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|What you eat can influence how you sleep
A new study suggests that your daily intake of fiber, saturated fat and sugar may impact your quality of sleep.
A new study has found eating less fiber, and more saturated fat and more sugar is associated with more easily disrupted sleep.
Results from the research show a greater fiber intake predicted more time spent in deep, slow wave sleep. In contrast, a higher percentage of energy from saturated fat predicted less slow wave sleep. Greater sugar intake also is associated with more arousal from sleep.
Study results are published in the January issue of the Journal of Clinical Sleep Medicine, Marie-Pierre St-Onge.
"This study emphasizes the fact that diet and sleep are interwoven in the fabric of a healthy lifestyle," said American Academy of Sleep Medicine President Dr. Nathaniel Watson, who was not involved in the study. "For optimal health it is important to make lifestyle choices that promote healthy sleep, such as eating a nutritious diet and exercising regularly."
"The finding that diet can influence sleep has tremendous health implications, given the increasing recognition of the role of sleep in the development of chronic disorders such as hypertension, diabetes and cardiovascular disease," said St-Onge.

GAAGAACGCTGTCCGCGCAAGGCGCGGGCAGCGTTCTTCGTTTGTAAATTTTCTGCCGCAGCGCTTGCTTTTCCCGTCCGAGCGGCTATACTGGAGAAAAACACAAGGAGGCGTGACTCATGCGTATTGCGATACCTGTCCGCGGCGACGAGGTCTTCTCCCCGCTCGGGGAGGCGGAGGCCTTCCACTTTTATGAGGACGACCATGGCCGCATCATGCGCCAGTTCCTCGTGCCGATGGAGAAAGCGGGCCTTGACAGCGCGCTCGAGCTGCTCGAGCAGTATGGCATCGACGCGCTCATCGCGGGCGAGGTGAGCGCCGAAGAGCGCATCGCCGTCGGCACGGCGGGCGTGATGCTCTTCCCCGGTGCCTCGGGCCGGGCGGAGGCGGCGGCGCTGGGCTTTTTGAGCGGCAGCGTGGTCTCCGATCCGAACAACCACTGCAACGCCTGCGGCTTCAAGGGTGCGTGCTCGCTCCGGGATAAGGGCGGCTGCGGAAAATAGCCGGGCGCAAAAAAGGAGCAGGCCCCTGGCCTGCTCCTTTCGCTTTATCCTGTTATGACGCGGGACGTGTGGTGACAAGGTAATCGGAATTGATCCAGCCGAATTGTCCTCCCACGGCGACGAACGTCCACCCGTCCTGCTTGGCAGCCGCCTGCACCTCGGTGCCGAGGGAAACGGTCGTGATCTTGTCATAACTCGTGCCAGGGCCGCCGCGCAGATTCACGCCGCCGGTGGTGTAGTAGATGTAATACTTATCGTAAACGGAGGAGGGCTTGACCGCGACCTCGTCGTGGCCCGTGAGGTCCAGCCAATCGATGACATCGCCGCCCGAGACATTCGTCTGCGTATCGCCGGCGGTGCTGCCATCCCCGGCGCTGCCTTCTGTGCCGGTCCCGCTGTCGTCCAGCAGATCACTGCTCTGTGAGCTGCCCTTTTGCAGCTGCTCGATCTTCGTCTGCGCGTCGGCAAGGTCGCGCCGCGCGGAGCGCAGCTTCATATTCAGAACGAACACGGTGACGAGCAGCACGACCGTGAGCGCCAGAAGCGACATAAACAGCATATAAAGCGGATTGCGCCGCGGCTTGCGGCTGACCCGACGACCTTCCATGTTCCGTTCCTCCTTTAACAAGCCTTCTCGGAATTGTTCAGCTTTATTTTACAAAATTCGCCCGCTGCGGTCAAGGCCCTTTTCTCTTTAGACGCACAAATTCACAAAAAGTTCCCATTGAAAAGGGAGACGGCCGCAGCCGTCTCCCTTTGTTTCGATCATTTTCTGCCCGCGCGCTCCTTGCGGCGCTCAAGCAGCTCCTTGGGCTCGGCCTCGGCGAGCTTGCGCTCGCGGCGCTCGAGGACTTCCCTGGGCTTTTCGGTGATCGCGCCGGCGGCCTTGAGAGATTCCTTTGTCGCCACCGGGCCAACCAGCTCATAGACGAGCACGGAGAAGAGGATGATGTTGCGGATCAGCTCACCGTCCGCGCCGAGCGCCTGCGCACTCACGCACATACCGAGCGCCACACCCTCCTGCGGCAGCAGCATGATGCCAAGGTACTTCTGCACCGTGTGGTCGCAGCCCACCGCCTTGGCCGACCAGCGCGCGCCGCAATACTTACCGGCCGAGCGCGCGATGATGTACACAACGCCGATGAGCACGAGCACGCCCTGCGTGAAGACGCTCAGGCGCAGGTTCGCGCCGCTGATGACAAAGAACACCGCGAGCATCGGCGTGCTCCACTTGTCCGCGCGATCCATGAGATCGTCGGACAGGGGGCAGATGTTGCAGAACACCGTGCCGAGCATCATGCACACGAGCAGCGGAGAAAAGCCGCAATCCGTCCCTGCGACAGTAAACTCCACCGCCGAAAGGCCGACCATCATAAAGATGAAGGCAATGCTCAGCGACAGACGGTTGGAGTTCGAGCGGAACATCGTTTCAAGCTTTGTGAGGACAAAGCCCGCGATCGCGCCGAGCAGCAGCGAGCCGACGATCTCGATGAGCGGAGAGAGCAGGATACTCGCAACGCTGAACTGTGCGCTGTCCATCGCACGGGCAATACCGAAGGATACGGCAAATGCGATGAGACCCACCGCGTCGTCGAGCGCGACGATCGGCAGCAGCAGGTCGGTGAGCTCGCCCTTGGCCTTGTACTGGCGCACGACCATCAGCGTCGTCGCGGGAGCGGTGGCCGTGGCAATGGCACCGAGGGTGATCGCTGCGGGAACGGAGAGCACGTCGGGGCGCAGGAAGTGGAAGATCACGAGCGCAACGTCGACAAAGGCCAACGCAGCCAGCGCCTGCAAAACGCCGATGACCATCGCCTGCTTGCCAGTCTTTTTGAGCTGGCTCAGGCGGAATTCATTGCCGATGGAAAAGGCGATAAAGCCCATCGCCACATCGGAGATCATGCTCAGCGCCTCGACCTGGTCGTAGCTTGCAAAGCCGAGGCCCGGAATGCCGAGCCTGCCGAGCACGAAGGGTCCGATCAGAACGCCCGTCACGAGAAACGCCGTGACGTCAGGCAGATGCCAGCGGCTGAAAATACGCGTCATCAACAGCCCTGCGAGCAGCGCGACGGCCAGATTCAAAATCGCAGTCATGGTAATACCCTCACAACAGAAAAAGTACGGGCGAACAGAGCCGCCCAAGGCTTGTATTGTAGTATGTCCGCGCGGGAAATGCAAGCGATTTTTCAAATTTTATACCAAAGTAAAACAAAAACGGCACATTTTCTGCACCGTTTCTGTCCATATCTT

The randomized study involved 26 adults - 13 men and 13 women - who had a normal weight, and an average age of 35 years.
According to the authors, the study suggests that diet-based recommendations might be used to improve sleep in those with poor sleep quality. However, future studies are needed to evaluate if this relationship proves true.
The study was supported by grants from the National Institutes of Health (NIH), including a grant from the National Center for Advancing Translational Sciences (NCATS).
To request a copy of the study, "Fiber and Saturated Fat Are Associated with Sleep Arousals and Slow Wave Sleep," or to arrange an interview with the study author or an AASM spokesperson, please contact Communications Coordinator Lynn Celmer at 630-737-9700, ext. 9364, or firstname.lastname@example.org.
The monthly, peer-reviewed Journal of Clinical Sleep Medicine is the official publication of the American Academy of Sleep Medicine, a professional membership society that improves sleep health and promotes high quality patient centered care through advocacy, education, strategic research, and practice standards (http://www.aasmnet.org). The AASM encourages patients to talk to their doctor about sleep problems and visit http://www.sleepeducation.org for more information about sleep and a searchable directory of AASM accredited sleep centers.